To create an organizing frame for U-M's extensive array of sustainability research, we selected three broad themes that address critical sustainability challenges, leverage U-M’s broad disciplinary strengths, build upon our institutional capabilities, and have high potential for achieving significant impact. These themes areas are: Sustainable Freshwater Systems, Responding to Climate Variability and Change, and Creating Livable Communities.
Ensuring access to clean water for drinking, food production, industrial uses, and more—while simultaneously protecting aquatic ecosystems—is a multifaceted and complex process. Solutions cannot be developed in isolation and will vary across regions, ecosystems, and economies. To address this challenge, we are focusing significant research in this area, with the goal of improving human access to clean water and developing solutions to increase the resiliency of the Great Lakes and aquatic ecosystems throughout the world.
Click here for a summary of water-related units at U-M
Climate variability and change present some of the greatest challenges in human history. Solutions must incorporate increased energy efficiency, alternative energy technologies, low-impact infrastructure, clearer assessment of risks, and improved understanding of what motivates people to accept change and adopt alternate behaviors. To address this challenge, we are developing solutions for mitigating climate change and adapting to it in ways that minimize adverse impacts on human and ecosystem health.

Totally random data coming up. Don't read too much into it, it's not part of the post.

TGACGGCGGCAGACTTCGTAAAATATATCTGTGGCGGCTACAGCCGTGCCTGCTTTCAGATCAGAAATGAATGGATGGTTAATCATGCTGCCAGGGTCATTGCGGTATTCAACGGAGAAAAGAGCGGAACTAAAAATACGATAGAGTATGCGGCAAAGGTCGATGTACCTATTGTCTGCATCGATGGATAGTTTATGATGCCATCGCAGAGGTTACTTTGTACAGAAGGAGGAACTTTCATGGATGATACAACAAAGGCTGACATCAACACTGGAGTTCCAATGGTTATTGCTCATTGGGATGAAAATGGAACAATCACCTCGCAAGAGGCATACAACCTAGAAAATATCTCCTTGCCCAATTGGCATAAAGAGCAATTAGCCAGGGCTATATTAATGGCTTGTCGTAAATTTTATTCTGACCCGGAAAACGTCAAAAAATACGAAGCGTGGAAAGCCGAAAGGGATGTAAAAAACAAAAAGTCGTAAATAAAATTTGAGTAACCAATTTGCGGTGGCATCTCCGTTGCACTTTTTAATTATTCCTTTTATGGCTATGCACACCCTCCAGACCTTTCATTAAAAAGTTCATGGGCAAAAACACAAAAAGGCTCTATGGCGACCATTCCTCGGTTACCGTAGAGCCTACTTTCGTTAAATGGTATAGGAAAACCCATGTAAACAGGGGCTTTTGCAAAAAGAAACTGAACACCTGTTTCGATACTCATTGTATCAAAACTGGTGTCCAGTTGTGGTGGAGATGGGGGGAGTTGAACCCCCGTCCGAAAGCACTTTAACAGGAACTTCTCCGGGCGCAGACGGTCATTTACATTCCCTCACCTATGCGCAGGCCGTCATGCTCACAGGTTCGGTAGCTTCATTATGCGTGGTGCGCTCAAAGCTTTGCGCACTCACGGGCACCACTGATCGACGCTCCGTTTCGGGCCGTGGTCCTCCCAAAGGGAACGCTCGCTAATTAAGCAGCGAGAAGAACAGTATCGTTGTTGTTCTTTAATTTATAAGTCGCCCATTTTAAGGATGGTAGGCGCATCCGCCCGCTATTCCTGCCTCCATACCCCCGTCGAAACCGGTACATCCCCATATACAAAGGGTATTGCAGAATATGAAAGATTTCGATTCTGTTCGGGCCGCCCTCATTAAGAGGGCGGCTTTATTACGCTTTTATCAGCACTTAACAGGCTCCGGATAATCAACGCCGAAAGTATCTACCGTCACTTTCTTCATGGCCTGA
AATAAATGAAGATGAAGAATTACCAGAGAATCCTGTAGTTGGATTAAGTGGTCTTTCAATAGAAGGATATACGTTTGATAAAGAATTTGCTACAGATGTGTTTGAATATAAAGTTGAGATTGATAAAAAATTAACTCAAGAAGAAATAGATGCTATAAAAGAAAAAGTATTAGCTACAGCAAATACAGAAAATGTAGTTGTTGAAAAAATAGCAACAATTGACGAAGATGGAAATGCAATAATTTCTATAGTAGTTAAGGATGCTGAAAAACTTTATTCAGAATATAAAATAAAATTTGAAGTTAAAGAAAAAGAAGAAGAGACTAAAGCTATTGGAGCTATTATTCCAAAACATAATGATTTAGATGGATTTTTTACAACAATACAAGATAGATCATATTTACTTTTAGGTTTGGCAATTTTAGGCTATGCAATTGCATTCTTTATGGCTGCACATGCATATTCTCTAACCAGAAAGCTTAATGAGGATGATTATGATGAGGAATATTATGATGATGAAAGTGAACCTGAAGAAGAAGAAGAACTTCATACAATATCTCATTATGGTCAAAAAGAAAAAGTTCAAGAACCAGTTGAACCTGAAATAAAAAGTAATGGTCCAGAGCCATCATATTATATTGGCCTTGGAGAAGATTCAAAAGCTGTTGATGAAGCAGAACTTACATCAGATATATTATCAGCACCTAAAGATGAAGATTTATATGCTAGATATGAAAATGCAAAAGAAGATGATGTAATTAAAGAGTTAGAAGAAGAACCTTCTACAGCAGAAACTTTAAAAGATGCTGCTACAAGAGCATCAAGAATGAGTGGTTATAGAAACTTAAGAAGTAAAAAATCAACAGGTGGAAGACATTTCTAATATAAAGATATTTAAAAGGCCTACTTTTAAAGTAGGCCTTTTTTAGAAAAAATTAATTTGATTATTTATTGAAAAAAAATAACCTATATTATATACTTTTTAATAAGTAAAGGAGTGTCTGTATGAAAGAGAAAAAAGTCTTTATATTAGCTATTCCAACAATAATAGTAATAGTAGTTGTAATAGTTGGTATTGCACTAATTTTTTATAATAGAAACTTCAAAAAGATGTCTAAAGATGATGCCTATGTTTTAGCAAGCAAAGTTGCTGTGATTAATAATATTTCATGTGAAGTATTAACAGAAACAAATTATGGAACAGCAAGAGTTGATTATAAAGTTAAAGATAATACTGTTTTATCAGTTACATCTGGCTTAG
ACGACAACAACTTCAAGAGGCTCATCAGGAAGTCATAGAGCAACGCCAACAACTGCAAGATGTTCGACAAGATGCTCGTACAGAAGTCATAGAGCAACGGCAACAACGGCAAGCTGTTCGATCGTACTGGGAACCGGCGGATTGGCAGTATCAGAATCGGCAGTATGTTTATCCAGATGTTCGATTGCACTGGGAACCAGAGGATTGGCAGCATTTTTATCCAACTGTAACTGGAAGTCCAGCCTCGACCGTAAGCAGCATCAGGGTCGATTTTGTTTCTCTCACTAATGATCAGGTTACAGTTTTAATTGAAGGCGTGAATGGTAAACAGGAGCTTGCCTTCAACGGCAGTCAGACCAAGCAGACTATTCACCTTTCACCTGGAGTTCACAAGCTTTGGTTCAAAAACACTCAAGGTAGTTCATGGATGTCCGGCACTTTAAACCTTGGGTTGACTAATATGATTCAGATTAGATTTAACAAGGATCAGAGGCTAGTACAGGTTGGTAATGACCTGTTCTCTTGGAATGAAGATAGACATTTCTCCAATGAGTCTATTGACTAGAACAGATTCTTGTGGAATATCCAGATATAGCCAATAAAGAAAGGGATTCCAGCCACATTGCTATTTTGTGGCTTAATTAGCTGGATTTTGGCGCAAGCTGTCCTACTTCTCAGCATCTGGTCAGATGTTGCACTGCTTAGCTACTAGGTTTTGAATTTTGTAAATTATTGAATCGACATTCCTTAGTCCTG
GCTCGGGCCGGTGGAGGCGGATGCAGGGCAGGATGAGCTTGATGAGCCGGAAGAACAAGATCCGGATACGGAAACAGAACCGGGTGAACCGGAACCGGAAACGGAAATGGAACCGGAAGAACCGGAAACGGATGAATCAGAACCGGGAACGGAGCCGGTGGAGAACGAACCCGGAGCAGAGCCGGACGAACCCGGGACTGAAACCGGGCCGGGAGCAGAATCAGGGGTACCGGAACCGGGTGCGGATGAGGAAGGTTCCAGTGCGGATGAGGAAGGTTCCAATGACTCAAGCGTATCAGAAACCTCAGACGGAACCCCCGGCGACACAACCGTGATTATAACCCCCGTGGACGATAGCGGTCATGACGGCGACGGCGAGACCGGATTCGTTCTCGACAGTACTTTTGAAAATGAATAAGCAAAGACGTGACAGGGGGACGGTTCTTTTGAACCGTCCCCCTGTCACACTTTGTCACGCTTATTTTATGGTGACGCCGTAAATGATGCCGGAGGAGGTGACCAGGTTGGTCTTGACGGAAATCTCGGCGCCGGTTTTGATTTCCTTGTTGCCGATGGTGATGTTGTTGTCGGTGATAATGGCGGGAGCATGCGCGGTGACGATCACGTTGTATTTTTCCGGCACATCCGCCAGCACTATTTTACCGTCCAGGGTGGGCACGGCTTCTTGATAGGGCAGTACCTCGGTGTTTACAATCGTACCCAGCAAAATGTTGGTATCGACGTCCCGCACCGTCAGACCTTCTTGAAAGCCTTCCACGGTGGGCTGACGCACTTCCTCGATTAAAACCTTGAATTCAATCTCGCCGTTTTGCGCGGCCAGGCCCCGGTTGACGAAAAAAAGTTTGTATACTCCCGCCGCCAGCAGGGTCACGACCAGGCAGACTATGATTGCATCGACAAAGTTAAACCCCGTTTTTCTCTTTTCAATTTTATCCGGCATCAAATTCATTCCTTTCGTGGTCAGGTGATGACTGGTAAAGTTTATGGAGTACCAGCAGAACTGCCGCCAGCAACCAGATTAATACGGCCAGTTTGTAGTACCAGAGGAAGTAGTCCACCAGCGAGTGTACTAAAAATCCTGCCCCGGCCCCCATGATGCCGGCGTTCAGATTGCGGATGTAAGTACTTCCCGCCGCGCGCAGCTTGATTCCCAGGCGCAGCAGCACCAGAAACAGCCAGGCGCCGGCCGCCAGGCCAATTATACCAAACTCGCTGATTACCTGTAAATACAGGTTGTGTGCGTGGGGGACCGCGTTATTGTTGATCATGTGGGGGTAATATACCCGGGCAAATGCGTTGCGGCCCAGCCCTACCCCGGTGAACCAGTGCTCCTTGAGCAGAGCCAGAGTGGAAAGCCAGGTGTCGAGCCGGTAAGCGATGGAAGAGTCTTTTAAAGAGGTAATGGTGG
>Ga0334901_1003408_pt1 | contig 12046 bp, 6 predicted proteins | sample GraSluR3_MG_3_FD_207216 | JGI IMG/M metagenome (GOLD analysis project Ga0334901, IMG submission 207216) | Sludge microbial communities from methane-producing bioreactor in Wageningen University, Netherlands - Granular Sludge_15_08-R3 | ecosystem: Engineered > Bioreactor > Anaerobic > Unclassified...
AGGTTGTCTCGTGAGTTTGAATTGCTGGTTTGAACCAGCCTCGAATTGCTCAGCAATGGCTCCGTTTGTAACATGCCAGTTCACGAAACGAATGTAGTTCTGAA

Click here for a summary of climate-related units at U-M
Exponential human population growth, dynamic demographics, and rapid economic change are accelerating global urbanization, while the absence of holistic planning strategies are leading to uncontrolled sprawl and negative environmental impacts. To address this challenge, we are developing and integrating novel information technology, transportation, and built-environment solutions to meet community-specific needs and provide people with reliable and efficient access to the resources they need.